Galaxy NGC 3310

NGC 3310 + SN 2021gmj
NGC 3310 + SN 2021gmj: Galaxy NGC 3310 with supernova SN2021gmj; 30" SlipStream-Dobson f/3.3; 20s bei ISO 25'600; Hasliberg; © 3. 4. 2021 Eduard von Bergen

History

The galaxy NGC 3310 was discovered by Wilhelm Herschel on April 12, 1789. It is a spiral galaxy of morphological type SA(rs)bc pec. In Halton Arp's 1966 «Atlas of Peculiar Galaxies», NGC 3310 is listed under the number Arp 217 as an example of a galaxy with an attached bow. The escape velocities measured since 2000 range from 952 km/s to 993 km/s and the distances determined from them range from 17 Mpc to 20 Mpc. [145, 196, 199]

On March 20, 2021, a type II supernova was discovered: SN2021gmj. It reached magnitude 15.1. See fig. 1. Previous known supernovae in this galaxy are: SN1991N, SN1974C. [303, 304]

Physical Properties

NGC 3310
NGC 3310: Section of the Sloan Digitized Sky Survey [147]

NGC 3310 is a well-studied starburst galaxy thought to have earlier merged with a companion. It shows various tidal formations surrounding the main disc and two large H-I tails extending north and south. [305] Observations with the Hubble Space Telescope showed a rotating disk of gas at its center, suggesting a supermassive black hole of about 5 to 42 million times the mass of the Sun. [306]

«Revised New General Catalogue and Index Catalogue» Dr. Wolfgang Steinicke, 2021 [277]
DesignationNGC 3310
TypeGx (SBbc/P)
Right Ascension10h 38m 45.6s
Declination+53° 30' 12"
Diameter3.10 × 2.4 arcmin
Photographic (blue) magnitude11.2 mag
Visual magnitude10.8 mag
Surface brightness12.8 mag·arcmin-2
Position angle156°
Redshift0.003312
Distance derived from z14.0 Mpc
Metric Distance18.10 Mpc
Dreyer DescriptioncB, pL, R, vg, vsmbMN 15"
IdentificationUGC 5786, MCG 9-18-8, CGCG 267-4, IRAS 10356+5345, VV 356, VV 406, PRC D-15, Arp 217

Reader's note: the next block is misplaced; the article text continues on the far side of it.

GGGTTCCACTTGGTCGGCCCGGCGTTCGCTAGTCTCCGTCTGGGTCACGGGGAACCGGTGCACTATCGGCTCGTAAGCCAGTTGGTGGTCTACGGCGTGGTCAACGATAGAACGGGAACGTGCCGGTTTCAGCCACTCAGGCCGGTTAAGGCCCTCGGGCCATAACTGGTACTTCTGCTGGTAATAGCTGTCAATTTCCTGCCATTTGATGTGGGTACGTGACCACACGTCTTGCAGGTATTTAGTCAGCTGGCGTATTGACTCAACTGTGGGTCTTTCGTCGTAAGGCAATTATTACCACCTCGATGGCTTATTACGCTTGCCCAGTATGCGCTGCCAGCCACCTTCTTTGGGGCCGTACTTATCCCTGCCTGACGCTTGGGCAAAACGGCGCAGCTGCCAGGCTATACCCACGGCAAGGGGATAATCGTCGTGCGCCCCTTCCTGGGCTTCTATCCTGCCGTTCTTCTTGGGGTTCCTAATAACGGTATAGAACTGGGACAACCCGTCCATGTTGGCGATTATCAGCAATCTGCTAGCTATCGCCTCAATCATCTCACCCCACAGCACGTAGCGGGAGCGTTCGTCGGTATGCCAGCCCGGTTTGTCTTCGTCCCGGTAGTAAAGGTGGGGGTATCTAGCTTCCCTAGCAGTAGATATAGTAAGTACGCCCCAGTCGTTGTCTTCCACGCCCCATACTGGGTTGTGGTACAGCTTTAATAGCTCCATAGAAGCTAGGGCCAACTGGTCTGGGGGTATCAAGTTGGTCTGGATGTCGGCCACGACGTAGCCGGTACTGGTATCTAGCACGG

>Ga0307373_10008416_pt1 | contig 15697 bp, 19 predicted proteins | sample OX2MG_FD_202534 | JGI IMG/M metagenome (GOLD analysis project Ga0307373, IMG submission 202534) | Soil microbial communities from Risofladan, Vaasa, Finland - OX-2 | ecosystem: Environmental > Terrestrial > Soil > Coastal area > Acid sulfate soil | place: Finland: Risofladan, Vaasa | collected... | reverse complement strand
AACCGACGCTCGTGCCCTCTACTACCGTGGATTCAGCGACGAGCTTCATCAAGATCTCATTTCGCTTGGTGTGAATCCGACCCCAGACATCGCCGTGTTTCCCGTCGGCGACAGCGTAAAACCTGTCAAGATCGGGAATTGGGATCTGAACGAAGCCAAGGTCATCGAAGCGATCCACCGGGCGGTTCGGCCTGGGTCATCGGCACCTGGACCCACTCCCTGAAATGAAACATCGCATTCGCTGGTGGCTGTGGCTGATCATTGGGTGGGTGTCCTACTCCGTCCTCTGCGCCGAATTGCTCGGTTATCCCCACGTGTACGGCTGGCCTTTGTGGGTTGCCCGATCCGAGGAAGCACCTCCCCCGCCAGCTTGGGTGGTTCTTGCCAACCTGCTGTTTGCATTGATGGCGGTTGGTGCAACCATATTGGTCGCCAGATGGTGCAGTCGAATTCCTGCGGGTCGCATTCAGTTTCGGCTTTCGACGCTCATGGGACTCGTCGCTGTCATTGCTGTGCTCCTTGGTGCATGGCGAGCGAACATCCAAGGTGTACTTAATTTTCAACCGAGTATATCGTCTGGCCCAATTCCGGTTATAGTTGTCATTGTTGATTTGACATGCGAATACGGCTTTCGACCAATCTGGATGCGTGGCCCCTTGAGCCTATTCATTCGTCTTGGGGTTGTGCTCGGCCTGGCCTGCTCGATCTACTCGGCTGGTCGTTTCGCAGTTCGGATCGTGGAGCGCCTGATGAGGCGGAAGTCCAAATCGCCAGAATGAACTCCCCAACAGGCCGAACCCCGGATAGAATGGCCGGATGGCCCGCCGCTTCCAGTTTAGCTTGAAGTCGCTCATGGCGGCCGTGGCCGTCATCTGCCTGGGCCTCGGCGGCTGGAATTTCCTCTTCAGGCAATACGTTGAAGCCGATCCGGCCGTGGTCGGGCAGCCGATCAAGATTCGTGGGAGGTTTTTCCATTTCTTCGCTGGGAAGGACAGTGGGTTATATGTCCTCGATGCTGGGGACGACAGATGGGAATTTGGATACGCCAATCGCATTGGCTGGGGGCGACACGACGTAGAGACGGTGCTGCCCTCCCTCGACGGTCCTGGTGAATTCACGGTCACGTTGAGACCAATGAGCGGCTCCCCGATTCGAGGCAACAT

Finder Chart

NGC 3310 is located in the constellation Ursa Maior, about 10 arc minutes south of the 5.5 mag bright star HR 4156, which on a dark night still is visible to the eye. It is circumpolar and is highest in the sky at night from December to June.

Chart NGC 3310
Chart created using SkySafari 6 Pro and STScI Digitized Sky Survey. [149, 160]

Visual Observation

762 mm aperture: Current supernova (SN2021gmj) in galaxy visually clear and well visible.

— 3. 4. 2021, Eduard von Bergen

References

145SIMBAD astronomical database; simbad.u-strasbg.fr/simbad
147Aladin Lite; aladin.u-strasbg.fr/AladinLite (2020-12-23)
149SkySafari 6 Pro, Simulation Curriculum; skysafariastronomy.com
160The STScI Digitized Sky Survey; archive.stsci.edu/cgi-bin/dss_form
196Celestial Atlas by Curtney Seligman; cseligman.com/text/atlas.htm (2020-12-28)
199Atlas Of Peculiar Galaxies, Halton Arp; ned.ipac.caltech.edu/level5/Arp/Arp_contents.html (2020-12-28)
277«Historische Deep-Sky Kataloge» von Dr. Wolfgang Steinicke; klima-luft.de/steinicke (2021-02-17)
303List of Supernovae; cbat.eps.harvard.edu/lists/Supernovae.html (2021-04-08)
304All active supernova over mag 17.0; rochesterastronomy.org/supernova.html (2021-04-08)
305«Tidal Debris in the Starburst Galaxy NGC 3310: A New Tidal Loop?» Elizabeth H. Wehner and John S. Gallagher III 2004 ApJ 618 L21; DOI:10.1086/427651
306«Supermassive black holes in the Sbc spiral galaxies NGC 3310, NGC 4303 and NGC 4258» G. Pastorini, A. Marconi1 A. Capetti, D. J. Axon, A. Alonso-Herrero, J. Atkinson, D. Batcheldor, C. M. Carollo, J. Collett, L. Dressel, M. A. Hughes, D. Macchetto, W. Maciejewski, W. Sparks and R. van der Marel; A&A Volume 469, Number 2, July II 2007; DOI:10.1051/0004-6361:20066784